Agency-based Program Evaluation: Lessons from Practice, by Stephen A. Kapp and Gary R. Anderson, serves as a core textbook in the advanced undergraduate and graduate social work program evaluation courses. It combines the methodology of program evaluation with the reality of working with agencies and organizations to describe the effectiveness of their services and programs. Students will gain an understanding of the political and social context and pressures in which a program is developed, implemented and evaluated. This book offers a practice-oriented approach to evaluation. While many program evaluation methods texts often add a chapter or brief sections that describe organizational and political factors, this book begins with the context of an agency-based evaluation and describes the method within that context. Students will gain a more complete understanding of this contextual challenge and will learn techniques for operating in the face of these challenges.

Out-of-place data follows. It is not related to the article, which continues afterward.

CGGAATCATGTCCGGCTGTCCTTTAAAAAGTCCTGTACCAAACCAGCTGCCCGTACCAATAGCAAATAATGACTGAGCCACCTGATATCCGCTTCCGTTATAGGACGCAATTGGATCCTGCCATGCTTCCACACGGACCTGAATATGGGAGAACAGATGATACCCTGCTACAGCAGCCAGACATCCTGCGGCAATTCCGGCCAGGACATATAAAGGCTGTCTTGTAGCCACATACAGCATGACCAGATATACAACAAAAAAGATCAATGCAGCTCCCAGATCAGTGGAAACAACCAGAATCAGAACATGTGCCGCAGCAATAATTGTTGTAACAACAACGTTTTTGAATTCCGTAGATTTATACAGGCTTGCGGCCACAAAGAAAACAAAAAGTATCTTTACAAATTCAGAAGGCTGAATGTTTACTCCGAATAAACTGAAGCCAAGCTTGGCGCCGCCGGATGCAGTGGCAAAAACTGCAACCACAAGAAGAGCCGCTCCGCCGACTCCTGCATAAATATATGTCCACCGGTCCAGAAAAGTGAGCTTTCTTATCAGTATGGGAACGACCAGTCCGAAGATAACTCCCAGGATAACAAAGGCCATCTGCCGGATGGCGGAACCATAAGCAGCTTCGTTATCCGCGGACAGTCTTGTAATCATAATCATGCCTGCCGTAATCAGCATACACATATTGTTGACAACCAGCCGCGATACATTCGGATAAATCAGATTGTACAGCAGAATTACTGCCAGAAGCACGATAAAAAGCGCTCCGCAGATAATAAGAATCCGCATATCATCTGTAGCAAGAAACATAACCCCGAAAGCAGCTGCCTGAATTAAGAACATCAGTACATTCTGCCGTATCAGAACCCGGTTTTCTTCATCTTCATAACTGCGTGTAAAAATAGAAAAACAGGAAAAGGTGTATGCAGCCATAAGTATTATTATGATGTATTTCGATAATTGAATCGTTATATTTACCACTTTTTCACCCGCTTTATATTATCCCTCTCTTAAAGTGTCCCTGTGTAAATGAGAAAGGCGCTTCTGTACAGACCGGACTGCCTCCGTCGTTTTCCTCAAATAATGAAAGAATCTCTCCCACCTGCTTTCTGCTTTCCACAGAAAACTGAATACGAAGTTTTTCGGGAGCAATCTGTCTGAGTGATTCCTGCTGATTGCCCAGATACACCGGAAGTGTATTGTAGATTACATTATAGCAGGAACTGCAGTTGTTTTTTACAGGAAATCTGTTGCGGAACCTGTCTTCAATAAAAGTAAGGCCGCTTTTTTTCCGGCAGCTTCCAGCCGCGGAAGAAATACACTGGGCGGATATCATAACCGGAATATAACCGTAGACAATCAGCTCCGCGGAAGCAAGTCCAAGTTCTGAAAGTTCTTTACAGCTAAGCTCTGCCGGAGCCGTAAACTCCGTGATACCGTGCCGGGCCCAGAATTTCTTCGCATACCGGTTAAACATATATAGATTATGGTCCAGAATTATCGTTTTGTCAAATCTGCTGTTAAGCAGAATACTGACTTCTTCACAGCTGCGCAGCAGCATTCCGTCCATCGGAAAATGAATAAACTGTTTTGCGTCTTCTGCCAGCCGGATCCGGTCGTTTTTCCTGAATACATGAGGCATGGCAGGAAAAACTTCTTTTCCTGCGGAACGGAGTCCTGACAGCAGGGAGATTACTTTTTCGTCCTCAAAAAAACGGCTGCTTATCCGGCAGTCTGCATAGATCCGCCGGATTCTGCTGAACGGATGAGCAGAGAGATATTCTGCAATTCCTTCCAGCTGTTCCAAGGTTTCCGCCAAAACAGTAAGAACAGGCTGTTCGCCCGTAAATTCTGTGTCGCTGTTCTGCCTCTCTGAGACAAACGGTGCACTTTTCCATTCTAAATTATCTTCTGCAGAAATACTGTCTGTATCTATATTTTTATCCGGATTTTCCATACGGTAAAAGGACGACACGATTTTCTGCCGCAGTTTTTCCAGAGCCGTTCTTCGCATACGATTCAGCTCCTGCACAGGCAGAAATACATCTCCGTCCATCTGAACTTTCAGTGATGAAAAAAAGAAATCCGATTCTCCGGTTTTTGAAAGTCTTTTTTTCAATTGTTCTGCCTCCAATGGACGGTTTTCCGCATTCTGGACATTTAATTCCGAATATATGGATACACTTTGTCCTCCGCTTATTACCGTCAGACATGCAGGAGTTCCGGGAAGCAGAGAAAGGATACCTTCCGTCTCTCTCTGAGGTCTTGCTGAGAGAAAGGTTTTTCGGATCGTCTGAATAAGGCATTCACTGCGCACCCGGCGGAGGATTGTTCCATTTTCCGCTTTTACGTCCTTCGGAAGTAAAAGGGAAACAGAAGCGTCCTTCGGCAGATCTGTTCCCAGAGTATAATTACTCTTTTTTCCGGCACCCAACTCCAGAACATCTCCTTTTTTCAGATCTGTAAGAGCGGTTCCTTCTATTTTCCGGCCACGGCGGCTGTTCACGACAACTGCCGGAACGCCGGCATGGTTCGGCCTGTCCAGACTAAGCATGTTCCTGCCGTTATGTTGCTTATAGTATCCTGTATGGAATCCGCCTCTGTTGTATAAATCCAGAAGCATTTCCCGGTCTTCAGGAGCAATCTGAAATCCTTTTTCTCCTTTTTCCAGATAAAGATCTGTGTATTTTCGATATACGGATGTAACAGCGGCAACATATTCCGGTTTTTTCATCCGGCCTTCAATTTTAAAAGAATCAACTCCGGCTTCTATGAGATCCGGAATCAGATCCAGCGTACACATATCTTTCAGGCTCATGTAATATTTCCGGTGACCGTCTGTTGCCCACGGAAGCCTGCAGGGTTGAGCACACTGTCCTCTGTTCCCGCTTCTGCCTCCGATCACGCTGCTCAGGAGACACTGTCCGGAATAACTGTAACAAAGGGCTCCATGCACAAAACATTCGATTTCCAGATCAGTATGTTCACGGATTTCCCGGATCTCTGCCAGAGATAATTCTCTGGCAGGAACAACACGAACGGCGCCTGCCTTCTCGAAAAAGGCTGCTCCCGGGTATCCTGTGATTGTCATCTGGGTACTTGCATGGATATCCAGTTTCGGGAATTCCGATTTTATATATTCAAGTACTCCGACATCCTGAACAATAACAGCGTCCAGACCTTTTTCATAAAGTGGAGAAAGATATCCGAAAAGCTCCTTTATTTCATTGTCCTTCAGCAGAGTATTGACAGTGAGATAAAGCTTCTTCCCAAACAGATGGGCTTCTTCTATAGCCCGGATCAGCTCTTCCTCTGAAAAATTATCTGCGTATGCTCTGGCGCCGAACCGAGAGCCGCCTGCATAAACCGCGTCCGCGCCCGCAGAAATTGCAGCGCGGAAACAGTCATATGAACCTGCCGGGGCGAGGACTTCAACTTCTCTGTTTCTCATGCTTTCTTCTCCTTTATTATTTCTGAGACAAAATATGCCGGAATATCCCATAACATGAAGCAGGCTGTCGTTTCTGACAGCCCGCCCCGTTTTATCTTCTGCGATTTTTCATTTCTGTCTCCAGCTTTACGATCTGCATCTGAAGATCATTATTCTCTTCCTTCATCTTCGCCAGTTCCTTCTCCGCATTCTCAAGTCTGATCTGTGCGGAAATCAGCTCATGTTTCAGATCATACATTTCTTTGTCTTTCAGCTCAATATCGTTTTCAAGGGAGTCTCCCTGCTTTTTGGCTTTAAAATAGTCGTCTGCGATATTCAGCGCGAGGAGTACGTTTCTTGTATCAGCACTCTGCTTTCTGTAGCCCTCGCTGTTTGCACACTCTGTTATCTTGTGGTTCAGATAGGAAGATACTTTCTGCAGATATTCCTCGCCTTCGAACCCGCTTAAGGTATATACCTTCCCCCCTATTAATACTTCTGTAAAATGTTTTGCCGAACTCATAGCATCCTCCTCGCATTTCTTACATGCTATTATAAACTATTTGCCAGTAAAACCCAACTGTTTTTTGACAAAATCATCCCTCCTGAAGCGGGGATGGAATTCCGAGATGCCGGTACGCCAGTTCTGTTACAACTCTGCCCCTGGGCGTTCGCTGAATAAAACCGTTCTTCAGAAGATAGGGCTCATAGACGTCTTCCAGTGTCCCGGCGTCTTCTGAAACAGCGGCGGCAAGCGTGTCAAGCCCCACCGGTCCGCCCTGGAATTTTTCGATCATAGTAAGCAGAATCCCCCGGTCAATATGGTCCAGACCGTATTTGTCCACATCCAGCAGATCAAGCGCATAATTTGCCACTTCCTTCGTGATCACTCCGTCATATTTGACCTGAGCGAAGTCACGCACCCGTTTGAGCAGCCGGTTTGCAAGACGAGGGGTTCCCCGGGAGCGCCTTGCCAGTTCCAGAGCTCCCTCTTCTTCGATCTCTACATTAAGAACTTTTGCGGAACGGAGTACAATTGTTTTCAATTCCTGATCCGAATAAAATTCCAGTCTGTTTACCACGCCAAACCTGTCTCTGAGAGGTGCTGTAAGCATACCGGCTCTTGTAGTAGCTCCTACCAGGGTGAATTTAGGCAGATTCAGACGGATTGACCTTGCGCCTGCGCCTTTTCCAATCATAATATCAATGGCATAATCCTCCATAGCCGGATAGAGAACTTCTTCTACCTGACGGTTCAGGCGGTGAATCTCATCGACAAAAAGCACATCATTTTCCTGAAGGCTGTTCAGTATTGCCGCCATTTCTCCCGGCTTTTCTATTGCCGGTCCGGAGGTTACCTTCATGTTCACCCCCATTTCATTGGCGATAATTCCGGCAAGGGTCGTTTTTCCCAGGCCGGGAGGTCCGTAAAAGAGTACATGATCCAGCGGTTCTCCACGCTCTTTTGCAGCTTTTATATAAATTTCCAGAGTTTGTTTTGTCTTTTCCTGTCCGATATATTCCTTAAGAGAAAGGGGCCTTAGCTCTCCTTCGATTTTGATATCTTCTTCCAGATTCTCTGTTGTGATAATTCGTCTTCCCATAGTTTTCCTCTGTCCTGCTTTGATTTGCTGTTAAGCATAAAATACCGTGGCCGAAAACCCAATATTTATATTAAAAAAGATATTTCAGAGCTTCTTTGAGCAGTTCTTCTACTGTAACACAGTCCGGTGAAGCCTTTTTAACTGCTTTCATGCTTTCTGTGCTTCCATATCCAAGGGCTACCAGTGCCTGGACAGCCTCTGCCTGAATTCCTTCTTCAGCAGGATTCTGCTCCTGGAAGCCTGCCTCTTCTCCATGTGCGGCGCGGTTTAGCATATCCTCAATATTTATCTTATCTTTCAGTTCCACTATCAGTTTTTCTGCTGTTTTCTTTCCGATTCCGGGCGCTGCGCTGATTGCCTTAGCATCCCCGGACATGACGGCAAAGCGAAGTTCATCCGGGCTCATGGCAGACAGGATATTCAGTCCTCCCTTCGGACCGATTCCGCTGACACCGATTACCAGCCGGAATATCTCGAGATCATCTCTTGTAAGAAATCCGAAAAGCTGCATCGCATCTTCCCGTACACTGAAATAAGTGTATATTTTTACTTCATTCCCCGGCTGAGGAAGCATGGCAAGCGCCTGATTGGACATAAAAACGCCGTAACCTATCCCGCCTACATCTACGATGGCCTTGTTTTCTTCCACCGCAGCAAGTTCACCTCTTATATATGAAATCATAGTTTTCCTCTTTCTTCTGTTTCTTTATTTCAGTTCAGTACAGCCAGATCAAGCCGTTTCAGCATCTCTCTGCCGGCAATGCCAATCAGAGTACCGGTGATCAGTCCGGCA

Chapter 12: Consumer Satisfaction
How happy do you think the Johnsons are with my services?
Much of our energy in this book has been focused on collecting credible information about the delivery of services and the respective impact of those services on the recipient children, families, and communities. A key piece of any evaluation is the opinions of those receiving the service. They have a [Page 266]unique insight about the timeliness of the services, the performance of the staff, the quality of their relationships with them, and many other key aspects of services. The value of client voices in planning and evaluation has been promoted for decades (Maluccio, 1979).
Social work places high value on the dignity and worth of the individual receiving the services (NASW, 1999). An ...